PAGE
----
What da cover says: Over the years, authors, artists and amblers aplenty have felt the pull of the Thames, and now travel writer Tom Chesshyre is following in their footsteps. He’s walking the length of the river from the Cotswolds to the North Sea – a winding journey of over two hundred miles. Join him for an illuminating stroll past meadows, churches, palaces, country (and council) estates, factories and dockyards. Seeing some familiar sights through new eyes, and meeting a host of interesting characters along the way, Tom explores the living present and remarkable past of England’s longest and most iconic river.
What I says: Have you ever wanted to walk the length of the River Thames, from it’s source in Trewsbury Mead to where it joins the North sea? Regardless of you answer this book is a must read, if you fancy doing the walk then this is a wonderful guide. Not only does it give you maps, advice on tricky parts that you might get lost and places to stay overnight (with reviews) it also breaks down the route into manageable chunks averaging 17miles a day. If you want to do an epic 21day pub crawl then pick up this book as Tom stops off at a lot of pubs, with some great advice on the ones to avoid. If you have never considered this walk (like myself) then still give this book a go as it might just inspire you to go on an adventure not far from home.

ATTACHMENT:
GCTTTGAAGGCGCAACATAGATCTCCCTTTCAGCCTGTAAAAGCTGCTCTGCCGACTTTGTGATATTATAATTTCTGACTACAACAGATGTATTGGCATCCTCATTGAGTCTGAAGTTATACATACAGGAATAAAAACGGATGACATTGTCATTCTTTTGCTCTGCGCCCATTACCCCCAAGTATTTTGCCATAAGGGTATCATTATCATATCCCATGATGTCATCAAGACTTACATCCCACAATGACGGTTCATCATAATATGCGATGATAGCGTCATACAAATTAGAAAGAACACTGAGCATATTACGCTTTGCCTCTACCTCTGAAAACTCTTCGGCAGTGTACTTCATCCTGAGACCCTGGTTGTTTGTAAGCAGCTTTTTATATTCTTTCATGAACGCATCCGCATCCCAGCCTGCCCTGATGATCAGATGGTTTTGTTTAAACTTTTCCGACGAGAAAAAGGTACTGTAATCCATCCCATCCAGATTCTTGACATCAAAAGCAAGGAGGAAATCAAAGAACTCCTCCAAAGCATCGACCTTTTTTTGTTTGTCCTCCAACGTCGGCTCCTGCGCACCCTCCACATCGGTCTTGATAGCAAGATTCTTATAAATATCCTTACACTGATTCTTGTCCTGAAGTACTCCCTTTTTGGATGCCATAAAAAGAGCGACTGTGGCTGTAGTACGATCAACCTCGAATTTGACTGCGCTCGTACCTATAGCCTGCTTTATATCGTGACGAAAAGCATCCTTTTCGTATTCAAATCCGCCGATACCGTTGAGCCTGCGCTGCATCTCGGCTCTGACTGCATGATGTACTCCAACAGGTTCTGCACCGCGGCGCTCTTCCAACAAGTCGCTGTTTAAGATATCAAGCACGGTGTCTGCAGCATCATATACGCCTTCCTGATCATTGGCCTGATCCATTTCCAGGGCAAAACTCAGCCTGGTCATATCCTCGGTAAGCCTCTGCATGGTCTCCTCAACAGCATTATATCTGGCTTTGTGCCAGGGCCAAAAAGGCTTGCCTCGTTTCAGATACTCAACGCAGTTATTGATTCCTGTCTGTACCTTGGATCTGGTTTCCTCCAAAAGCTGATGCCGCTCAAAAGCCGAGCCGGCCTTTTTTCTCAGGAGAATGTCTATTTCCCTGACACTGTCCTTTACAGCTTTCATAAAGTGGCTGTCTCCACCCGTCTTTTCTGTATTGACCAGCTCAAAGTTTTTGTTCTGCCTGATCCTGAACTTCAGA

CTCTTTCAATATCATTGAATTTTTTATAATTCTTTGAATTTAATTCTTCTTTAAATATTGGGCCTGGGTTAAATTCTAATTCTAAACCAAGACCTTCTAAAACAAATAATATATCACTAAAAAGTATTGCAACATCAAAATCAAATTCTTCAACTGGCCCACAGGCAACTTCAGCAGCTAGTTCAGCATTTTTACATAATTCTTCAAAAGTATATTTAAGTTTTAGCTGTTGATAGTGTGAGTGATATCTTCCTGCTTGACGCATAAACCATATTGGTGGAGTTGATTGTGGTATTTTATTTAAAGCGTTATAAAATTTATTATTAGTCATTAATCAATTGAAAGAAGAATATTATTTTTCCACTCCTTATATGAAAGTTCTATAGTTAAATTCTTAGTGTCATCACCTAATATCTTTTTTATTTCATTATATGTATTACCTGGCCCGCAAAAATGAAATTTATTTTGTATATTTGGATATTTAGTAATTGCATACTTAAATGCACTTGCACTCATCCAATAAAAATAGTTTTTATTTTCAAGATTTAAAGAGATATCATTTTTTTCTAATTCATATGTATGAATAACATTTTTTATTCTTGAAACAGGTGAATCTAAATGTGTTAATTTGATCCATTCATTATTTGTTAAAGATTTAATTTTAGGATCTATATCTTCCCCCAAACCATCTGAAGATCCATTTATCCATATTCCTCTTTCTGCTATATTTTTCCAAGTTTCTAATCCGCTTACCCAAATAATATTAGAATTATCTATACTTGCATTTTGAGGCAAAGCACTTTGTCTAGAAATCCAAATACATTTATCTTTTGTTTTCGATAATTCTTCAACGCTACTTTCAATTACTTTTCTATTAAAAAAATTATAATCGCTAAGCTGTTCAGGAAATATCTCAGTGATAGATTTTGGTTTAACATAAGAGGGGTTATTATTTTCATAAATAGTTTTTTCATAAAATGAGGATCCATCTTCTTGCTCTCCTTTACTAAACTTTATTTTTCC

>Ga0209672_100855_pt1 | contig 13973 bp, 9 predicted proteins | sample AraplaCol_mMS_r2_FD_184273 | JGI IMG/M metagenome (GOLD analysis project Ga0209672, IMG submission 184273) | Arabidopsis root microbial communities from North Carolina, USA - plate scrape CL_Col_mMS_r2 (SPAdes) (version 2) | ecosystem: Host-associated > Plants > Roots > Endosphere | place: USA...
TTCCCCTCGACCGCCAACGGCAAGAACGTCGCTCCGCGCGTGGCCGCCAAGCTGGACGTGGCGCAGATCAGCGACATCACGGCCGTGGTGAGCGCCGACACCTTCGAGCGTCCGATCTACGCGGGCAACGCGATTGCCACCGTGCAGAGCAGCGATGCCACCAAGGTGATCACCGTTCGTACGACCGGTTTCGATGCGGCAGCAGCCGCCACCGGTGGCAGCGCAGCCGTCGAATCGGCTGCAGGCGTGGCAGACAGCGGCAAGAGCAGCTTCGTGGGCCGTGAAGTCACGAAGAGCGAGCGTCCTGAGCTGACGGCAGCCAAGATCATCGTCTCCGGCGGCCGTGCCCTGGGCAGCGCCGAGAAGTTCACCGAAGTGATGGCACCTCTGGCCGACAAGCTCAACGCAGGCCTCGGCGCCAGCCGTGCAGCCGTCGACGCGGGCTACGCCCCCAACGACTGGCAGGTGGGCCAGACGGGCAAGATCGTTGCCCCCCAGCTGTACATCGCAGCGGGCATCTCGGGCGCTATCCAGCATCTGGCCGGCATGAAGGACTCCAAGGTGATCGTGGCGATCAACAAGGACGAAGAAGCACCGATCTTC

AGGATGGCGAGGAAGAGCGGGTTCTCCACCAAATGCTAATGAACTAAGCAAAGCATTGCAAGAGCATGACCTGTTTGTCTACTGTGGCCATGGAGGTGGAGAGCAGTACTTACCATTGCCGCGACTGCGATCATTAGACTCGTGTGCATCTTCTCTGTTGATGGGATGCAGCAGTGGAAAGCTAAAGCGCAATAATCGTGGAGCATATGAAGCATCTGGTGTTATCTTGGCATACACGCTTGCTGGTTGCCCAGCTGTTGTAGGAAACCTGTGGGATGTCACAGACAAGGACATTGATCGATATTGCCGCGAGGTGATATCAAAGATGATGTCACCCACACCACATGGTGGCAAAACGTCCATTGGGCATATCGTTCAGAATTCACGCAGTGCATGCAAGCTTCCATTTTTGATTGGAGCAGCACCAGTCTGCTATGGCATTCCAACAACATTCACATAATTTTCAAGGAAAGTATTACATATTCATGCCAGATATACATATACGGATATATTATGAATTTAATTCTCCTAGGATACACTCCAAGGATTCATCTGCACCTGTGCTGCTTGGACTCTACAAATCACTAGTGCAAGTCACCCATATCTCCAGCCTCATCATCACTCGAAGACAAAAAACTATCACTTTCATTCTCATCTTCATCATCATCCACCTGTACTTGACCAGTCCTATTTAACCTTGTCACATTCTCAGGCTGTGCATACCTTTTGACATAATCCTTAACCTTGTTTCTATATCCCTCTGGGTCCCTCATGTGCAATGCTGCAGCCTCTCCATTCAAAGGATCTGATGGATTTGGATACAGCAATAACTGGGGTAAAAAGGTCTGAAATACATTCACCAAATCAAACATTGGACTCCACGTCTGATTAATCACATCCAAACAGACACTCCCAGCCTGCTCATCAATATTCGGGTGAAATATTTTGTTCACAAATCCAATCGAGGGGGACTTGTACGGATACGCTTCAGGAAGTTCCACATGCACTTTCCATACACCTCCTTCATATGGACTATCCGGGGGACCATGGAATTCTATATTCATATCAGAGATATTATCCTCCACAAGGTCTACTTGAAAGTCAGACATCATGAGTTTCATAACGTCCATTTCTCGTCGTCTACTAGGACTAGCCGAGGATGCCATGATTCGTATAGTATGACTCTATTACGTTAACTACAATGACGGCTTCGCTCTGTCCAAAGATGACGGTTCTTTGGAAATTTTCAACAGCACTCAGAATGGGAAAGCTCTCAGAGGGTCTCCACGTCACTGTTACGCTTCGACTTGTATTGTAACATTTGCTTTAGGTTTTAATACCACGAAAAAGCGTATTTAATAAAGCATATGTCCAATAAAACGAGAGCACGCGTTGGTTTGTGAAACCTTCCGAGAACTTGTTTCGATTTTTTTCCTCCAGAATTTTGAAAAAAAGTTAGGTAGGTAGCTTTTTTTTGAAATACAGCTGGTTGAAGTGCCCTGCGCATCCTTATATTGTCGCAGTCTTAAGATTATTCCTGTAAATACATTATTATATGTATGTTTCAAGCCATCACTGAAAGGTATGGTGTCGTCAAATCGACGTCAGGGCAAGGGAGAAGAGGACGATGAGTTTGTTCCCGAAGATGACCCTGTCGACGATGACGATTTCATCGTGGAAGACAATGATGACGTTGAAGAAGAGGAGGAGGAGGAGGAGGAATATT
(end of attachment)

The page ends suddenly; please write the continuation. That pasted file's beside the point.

Tom has done this walk for himself, not to raise money or awareness about something, not to follow in somebody else’s footsteps, he has done it because he has spent his life near the river but doesn’t really know much about it. This makes it a less stressful walk, no schedules to keep, just walk, enjoy the view, speak to anybody you meet and have as many Lime & Sodas as you can. One of my favourite parts of this book is the little snippets of conversation he over-hears, it always makes me laugh trying to figure out what the full conversation was about.
The writing style is easy to read, Tom’s wit comes across nicely, his arguments over price’s of drinks, small portions of food and trying to not pay for breakfasts he doesn’t have never get dull. His commentary on local news and world news make for a fun read too.
I have to admit that I have been inspired, not to do the whole walk in one go but to do it over a number of weekends, just go to find where Trewsbury Mead is now.